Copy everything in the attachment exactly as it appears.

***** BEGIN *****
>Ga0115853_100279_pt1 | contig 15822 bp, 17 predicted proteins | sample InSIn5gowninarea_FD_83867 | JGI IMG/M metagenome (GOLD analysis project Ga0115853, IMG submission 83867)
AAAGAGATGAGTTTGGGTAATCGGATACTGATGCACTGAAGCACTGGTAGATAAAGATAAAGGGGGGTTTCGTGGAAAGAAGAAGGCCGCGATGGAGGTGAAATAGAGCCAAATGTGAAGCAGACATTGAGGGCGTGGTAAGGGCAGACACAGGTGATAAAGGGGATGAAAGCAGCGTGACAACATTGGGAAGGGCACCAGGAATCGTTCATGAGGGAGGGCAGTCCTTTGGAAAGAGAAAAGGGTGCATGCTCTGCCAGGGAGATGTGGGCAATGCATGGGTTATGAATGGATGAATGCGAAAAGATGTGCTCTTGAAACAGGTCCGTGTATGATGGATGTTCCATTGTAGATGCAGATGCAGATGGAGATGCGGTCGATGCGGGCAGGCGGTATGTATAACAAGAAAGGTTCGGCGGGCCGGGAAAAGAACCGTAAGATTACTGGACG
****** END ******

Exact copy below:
>Ga0115853_100279_pt1 | contig 15822 bp, 17 predicted proteins | sample InSIn5gowninarea_FD_83867 | JGI IMG/M metagenome (GOLD analysis project Ga0115853, IMG submission 83867)
AAAGAGATGAGTTTGGGTAATCGGATACTGATGCACTGAAGCACTGGTAGATAAAGATAAAGGGGGGTTTCGTGGAAAGAAGAAGGCCGCGATGGAGGTGAAATAGAGCCAAATGTGAAGCAGACATTGAGGGCGTGGTAAGGGCAGACACAGGTGATAAAGGGGATGAAAGCAGCGTGACAACATTGGGAAGGGCACCAGGAATCGTTCATGAGGGAGGGCAGTCCTTTGGAAAGAGAAAAGGGTGCATGCTCTGCCAGGGAGATGTGGGCAATGCATGGGTTATGAATGGATGAATGCGAAAAGATGTGCTCTTGAAACAGGTCCGTGTATGATGGATGTTCCATTGTAGATGCAGATGCAGATGGAGATGCGGTCGATGCGGGCAGGCGGTATGTATAACAAGAAAGGTTCGGCGGGCCGGGAAAAGAACCGTAAGATTACTGGACG